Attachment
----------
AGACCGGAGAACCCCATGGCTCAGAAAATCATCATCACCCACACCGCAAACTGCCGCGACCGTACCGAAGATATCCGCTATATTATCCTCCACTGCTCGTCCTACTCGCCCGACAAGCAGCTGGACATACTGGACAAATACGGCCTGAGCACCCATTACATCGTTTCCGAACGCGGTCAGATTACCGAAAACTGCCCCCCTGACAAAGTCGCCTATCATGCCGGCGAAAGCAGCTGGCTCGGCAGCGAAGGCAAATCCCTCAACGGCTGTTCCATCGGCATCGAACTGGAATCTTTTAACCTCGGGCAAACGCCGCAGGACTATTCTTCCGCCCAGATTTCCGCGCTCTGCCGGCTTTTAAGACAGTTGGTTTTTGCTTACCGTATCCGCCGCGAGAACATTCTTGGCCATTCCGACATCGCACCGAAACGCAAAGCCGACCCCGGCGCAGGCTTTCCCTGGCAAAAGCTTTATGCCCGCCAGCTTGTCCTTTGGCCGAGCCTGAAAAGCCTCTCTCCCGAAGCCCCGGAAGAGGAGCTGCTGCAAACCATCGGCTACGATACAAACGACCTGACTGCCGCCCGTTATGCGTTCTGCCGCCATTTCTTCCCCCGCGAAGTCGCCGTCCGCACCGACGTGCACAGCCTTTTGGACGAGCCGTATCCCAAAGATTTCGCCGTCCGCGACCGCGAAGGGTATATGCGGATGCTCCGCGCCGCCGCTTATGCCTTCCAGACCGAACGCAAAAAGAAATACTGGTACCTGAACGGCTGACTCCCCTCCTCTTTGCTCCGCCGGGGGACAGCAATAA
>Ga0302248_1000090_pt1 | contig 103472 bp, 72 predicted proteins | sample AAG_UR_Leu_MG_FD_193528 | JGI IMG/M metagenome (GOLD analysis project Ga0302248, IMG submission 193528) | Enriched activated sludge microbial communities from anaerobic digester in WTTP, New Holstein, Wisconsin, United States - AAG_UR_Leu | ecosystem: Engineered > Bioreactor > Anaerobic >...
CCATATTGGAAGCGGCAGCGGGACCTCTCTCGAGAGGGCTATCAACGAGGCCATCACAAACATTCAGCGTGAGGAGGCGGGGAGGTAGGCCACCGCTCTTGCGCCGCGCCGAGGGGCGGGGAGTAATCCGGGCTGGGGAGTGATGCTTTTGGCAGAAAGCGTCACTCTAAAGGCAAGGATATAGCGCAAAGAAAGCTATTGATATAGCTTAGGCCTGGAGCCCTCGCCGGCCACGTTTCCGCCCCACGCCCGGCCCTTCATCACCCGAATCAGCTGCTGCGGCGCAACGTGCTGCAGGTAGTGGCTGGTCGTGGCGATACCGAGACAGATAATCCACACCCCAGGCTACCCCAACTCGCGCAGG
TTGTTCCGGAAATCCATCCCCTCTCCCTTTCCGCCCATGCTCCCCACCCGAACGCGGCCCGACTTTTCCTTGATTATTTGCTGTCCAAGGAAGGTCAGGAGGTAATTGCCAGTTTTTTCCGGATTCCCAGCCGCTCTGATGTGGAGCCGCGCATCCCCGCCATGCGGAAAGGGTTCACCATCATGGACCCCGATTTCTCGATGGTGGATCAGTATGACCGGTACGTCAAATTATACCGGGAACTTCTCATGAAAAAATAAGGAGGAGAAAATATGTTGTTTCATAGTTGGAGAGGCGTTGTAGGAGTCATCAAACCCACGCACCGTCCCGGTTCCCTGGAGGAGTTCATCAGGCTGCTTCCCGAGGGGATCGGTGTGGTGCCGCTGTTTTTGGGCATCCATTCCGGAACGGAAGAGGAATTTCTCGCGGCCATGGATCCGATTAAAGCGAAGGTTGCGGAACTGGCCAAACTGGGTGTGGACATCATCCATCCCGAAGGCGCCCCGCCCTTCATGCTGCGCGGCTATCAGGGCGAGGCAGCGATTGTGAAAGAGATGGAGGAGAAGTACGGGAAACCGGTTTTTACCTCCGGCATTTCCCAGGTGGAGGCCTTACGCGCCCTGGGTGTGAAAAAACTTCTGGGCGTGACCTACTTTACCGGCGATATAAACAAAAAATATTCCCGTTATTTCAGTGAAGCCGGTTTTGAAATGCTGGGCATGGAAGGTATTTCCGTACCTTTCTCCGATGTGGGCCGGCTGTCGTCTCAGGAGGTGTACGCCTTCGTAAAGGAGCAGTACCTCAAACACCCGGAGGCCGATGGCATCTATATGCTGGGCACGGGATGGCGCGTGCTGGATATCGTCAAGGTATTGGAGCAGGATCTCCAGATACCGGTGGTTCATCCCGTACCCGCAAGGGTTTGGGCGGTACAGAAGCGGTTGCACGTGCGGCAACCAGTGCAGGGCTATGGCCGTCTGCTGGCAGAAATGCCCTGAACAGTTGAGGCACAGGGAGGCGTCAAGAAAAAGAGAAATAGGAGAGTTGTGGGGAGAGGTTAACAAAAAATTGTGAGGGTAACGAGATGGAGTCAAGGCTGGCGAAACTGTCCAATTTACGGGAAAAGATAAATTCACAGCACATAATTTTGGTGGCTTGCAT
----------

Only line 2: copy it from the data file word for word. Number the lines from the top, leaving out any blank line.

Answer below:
>Ga0302248_1000090_pt1 | contig 103472 bp, 72 predicted proteins | sample AAG_UR_Leu_MG_FD_193528 | JGI IMG/M metagenome (GOLD analysis project Ga0302248, IMG submission 193528) | Enriched activated sludge microbial communities from anaerobic digester in WTTP, New Holstein, Wisconsin, United States - AAG_UR_Leu | ecosystem: Engineered > Bioreactor > Anaerobic >...